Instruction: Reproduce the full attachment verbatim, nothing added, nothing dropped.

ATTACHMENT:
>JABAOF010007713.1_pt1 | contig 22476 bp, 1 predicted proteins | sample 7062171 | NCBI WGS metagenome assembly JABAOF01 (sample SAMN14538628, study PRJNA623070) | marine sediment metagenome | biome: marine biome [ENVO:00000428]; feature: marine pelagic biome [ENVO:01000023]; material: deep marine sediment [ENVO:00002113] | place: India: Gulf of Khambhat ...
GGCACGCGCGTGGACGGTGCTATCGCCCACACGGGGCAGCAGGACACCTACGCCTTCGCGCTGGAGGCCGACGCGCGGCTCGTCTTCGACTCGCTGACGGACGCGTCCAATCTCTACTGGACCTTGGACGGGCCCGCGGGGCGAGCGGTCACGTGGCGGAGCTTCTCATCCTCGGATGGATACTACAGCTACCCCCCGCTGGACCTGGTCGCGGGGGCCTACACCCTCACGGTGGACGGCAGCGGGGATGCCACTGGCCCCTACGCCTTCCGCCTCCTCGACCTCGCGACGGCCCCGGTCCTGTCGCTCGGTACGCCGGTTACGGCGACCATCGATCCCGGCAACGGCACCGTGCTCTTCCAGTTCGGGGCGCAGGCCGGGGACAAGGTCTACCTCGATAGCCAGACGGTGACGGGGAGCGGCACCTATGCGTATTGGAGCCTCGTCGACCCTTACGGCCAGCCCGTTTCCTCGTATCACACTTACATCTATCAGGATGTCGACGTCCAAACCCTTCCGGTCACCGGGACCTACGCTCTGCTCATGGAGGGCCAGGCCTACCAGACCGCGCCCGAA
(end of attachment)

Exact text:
>JABAOF010007713.1_pt1 | contig 22476 bp, 1 predicted proteins | sample 7062171 | NCBI WGS metagenome assembly JABAOF01 (sample SAMN14538628, study PRJNA623070) | marine sediment metagenome | biome: marine biome [ENVO:00000428]; feature: marine pelagic biome [ENVO:01000023]; material: deep marine sediment [ENVO:00002113] | place: India: Gulf of Khambhat ...
GGCACGCGCGTGGACGGTGCTATCGCCCACACGGGGCAGCAGGACACCTACGCCTTCGCGCTGGAGGCCGACGCGCGGCTCGTCTTCGACTCGCTGACGGACGCGTCCAATCTCTACTGGACCTTGGACGGGCCCGCGGGGCGAGCGGTCACGTGGCGGAGCTTCTCATCCTCGGATGGATACTACAGCTACCCCCCGCTGGACCTGGTCGCGGGGGCCTACACCCTCACGGTGGACGGCAGCGGGGATGCCACTGGCCCCTACGCCTTCCGCCTCCTCGACCTCGCGACGGCCCCGGTCCTGTCGCTCGGTACGCCGGTTACGGCGACCATCGATCCCGGCAACGGCACCGTGCTCTTCCAGTTCGGGGCGCAGGCCGGGGACAAGGTCTACCTCGATAGCCAGACGGTGACGGGGAGCGGCACCTATGCGTATTGGAGCCTCGTCGACCCTTACGGCCAGCCCGTTTCCTCGTATCACACTTACATCTATCAGGATGTCGACGTCCAAACCCTTCCGGTCACCGGGACCTACGCTCTGCTCATGGAGGGCCAGGCCTACCAGACCGCGCCCGAA